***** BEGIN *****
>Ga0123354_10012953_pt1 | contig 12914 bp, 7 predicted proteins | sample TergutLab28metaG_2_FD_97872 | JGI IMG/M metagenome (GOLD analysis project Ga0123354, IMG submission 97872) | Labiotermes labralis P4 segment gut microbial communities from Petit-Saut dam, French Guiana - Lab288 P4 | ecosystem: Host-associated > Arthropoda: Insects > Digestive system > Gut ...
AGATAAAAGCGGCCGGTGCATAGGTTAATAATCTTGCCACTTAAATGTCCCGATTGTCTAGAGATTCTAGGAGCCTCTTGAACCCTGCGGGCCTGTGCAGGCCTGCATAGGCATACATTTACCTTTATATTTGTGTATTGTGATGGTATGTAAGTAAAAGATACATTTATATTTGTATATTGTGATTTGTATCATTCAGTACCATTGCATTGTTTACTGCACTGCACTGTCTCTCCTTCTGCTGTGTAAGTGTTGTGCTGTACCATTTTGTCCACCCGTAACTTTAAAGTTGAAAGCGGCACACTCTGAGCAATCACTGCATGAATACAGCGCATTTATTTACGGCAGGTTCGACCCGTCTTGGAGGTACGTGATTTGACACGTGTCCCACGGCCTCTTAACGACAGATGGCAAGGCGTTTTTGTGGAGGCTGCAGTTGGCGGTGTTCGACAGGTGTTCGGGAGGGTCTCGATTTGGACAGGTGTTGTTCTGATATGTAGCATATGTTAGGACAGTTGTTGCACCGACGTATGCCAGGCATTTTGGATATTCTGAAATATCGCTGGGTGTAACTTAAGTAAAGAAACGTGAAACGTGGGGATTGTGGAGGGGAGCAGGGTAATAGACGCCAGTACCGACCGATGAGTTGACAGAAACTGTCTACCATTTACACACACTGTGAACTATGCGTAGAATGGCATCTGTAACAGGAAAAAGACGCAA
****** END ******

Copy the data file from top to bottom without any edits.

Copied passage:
>Ga0123354_10012953_pt1 | contig 12914 bp, 7 predicted proteins | sample TergutLab28metaG_2_FD_97872 | JGI IMG/M metagenome (GOLD analysis project Ga0123354, IMG submission 97872) | Labiotermes labralis P4 segment gut microbial communities from Petit-Saut dam, French Guiana - Lab288 P4 | ecosystem: Host-associated > Arthropoda: Insects > Digestive system > Gut ...
AGATAAAAGCGGCCGGTGCATAGGTTAATAATCTTGCCACTTAAATGTCCCGATTGTCTAGAGATTCTAGGAGCCTCTTGAACCCTGCGGGCCTGTGCAGGCCTGCATAGGCATACATTTACCTTTATATTTGTGTATTGTGATGGTATGTAAGTAAAAGATACATTTATATTTGTATATTGTGATTTGTATCATTCAGTACCATTGCATTGTTTACTGCACTGCACTGTCTCTCCTTCTGCTGTGTAAGTGTTGTGCTGTACCATTTTGTCCACCCGTAACTTTAAAGTTGAAAGCGGCACACTCTGAGCAATCACTGCATGAATACAGCGCATTTATTTACGGCAGGTTCGACCCGTCTTGGAGGTACGTGATTTGACACGTGTCCCACGGCCTCTTAACGACAGATGGCAAGGCGTTTTTGTGGAGGCTGCAGTTGGCGGTGTTCGACAGGTGTTCGGGAGGGTCTCGATTTGGACAGGTGTTGTTCTGATATGTAGCATATGTTAGGACAGTTGTTGCACCGACGTATGCCAGGCATTTTGGATATTCTGAAATATCGCTGGGTGTAACTTAAGTAAAGAAACGTGAAACGTGGGGATTGTGGAGGGGAGCAGGGTAATAGACGCCAGTACCGACCGATGAGTTGACAGAAACTGTCTACCATTTACACACACTGTGAACTATGCGTAGAATGGCATCTGTAACAGGAAAAAGACGCAA